So it’s not surprising that Wynn’s connections extend to the artists he chose for Bandcamp’s Big Ups. These are all friends,” he explains of his picks. “Normally I try to be objective with these things, and I’m an avid music listener and record collector always hunting for the new thrill. I don’t usually do these things to hype my friends.  But my friends all have really good records out right now, so it’s a good chance to point to their direction. [These] are people I know and play with, and can honestly say they’re making great stuff.”

The same could also be said of the current Dream Syndicate lineup—Wynn, drummer Dennis Duck, bassist Mark Walton, and guitarist Jason Victor—who, in 2017, released How Did I Find Myself Here? the band’s first new album in nearly three decades following a long hiatus. Now, the group returns with These Times, a work that contrasts with its predecessor in terms of mood with such tracks as “Black Light,” “The Way In,” and “Still Here Now.”

“The last one was all fired up and rocked out and just took you by the throat,” says Wynn of the reunion record. “That’s how we felt. We were determined, we had a mission to say, ‘Hey we’re still here and you might wanna pay attention to what we’re doing right now.’ We did that, and I think now we gave ourselves permission [on These Times] to get a little deeper and darker and moodier this time. And it felt great.”

Here are Wynn’s Big Ups, from which one can hear traces of how they inform his current songwriting, and vice versa.

Dream Syndicate

Chris Forsyth
The Rarity of Experience

“He began as more of an out-there, avant-garde experimental jam rock/jazz rock kind of guy who’s been moving towards the center. I first heard his music on The Rarity of Experience he made about three years ago, and was just blown away by the record. We’ve become great friends because we’re both guitarists and baseball fans. He’s been traveling along the roads that bands like Television did—he and I are both fans of Television. He brings a lot of other elements, too. I hear Led Zeppelin when I hear him, I sometimes I hear jazz stuff like Coltrane, if he had played guitar. I saw Chris play a show about two weeks ago with Garcia Peoples. They did an impromptu freeform show where they played three songs for one hour at a club in New York City called Nublu. It might be the best show I’ve seen in years. It just blew my mind, it was so good. He’s great.”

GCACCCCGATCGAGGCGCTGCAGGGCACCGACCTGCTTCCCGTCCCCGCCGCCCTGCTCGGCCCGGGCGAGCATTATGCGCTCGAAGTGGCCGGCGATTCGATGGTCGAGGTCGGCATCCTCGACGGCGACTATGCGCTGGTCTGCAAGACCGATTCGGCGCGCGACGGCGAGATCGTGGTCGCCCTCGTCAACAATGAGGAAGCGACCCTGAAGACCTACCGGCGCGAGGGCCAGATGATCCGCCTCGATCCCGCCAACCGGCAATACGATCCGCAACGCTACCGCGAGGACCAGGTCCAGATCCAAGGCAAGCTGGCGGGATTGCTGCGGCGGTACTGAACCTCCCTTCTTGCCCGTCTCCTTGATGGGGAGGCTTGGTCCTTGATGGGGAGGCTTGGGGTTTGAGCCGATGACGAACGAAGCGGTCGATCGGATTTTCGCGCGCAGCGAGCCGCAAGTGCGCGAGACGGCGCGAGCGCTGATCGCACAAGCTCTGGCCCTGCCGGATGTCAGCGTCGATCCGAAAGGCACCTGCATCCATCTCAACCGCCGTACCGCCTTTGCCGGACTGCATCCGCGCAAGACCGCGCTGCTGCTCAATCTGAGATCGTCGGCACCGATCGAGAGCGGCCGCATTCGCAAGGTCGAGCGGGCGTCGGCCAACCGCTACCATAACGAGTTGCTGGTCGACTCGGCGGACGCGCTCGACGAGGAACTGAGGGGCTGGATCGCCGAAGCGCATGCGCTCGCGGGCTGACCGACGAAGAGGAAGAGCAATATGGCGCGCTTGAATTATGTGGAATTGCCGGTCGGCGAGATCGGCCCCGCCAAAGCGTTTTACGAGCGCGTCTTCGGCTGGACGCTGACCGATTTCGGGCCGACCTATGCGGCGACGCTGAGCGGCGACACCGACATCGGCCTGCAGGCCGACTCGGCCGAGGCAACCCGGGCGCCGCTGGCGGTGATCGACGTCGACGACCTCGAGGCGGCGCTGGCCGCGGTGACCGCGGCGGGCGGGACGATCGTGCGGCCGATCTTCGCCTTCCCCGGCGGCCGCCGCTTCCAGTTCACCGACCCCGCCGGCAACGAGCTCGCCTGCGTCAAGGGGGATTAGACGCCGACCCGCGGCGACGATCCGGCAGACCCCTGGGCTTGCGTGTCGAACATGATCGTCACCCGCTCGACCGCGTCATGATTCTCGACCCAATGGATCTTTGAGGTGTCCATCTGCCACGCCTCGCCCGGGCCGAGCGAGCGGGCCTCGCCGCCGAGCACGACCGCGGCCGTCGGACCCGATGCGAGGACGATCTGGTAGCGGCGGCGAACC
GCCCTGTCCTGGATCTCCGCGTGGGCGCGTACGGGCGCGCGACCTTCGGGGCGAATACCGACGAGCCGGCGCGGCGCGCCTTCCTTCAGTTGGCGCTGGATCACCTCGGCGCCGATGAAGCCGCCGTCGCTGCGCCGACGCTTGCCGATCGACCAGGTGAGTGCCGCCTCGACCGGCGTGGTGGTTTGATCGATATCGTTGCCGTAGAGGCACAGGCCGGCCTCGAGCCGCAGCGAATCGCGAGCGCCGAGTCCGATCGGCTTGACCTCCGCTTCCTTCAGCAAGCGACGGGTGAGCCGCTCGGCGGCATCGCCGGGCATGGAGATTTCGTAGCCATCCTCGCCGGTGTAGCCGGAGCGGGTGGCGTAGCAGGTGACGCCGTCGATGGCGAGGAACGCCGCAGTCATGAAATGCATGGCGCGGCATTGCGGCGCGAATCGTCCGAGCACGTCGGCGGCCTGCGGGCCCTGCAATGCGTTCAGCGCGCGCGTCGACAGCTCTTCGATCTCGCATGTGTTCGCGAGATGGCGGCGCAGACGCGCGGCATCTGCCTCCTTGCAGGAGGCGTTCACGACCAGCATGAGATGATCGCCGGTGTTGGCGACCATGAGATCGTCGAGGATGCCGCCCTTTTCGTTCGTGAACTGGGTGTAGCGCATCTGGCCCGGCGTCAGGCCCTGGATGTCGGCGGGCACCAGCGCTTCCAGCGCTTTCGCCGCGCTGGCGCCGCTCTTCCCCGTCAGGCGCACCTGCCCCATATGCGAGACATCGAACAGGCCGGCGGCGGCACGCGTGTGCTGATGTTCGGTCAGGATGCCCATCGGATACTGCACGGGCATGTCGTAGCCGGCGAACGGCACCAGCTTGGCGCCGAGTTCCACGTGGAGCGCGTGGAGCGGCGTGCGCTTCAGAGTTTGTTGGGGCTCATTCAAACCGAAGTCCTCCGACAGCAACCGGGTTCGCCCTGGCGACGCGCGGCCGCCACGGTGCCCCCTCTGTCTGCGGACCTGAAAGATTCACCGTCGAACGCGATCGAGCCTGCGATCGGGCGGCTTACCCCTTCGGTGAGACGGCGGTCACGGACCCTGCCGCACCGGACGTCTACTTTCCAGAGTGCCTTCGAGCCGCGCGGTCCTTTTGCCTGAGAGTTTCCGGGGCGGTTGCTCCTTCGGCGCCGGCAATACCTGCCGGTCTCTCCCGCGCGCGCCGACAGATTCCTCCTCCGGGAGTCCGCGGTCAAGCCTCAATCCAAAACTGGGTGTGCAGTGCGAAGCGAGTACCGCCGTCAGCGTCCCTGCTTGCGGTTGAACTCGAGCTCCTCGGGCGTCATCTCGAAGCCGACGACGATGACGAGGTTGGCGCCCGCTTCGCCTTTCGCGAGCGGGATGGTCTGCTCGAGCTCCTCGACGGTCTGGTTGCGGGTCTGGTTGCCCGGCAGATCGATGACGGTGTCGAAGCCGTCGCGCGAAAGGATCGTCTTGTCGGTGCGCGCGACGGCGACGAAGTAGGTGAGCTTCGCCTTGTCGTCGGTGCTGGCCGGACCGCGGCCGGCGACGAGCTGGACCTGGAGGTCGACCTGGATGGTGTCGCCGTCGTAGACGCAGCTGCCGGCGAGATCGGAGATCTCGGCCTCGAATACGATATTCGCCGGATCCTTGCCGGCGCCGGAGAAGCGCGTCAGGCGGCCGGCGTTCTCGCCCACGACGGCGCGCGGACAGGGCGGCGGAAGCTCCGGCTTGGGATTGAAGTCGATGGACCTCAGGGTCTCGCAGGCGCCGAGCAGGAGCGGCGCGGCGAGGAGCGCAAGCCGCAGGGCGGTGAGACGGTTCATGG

75 Dollar Bill

“I can’t remember how I got turned on to them, but these things travel in the ether, and somehow you find them. And when I heard their first record [Wooden Bag], which they made a while back, I just loved it. Then [Wood/Metal/Plastic/Pattern/Rhythm/Rock] really just blew me away. They’re just a great band. You hear African elements, Middle Eastern, and Delta Blues. They’re a really good reminder that there is this kind of music that just travels from culture to culture—even Appalachian folk music and things like that—where people see how far they can dig into drone and repetition, and something that is hypnotic and trippy. It’s the kind of thing I’ve always gravitated towards.”

Russ Tolman
Goodbye El Dorado

“We met in ‘78 in Davis, California. We were both going to school [at the University of California, Davis], and this was in the heyday of punk rock and new wave. So we were fellow travelers for every single and album that came down the pike. We were both DJs at the radio station KDVS at Davis, and just out of our love of what was happening at the time in music, we formed this band Suspects with [future Dream Syndicate bassist] Kendra Smith and [future True West singer] Gavin Blair called Suspects. Russ [who also was in True West] has been making records for a while now. He has a new record [Goodbye El Dorado]. I think it’s his best record yet, it’s just fantastic and it’s everything he does best: his vocals, his storytelling and simultaneously heartfelt and, at the same time, warped perspective on life is in full force. So I’m always glad when any musician—especially friends of mine—distills their best qualities and lays it out there, and that’s what he did this time around.”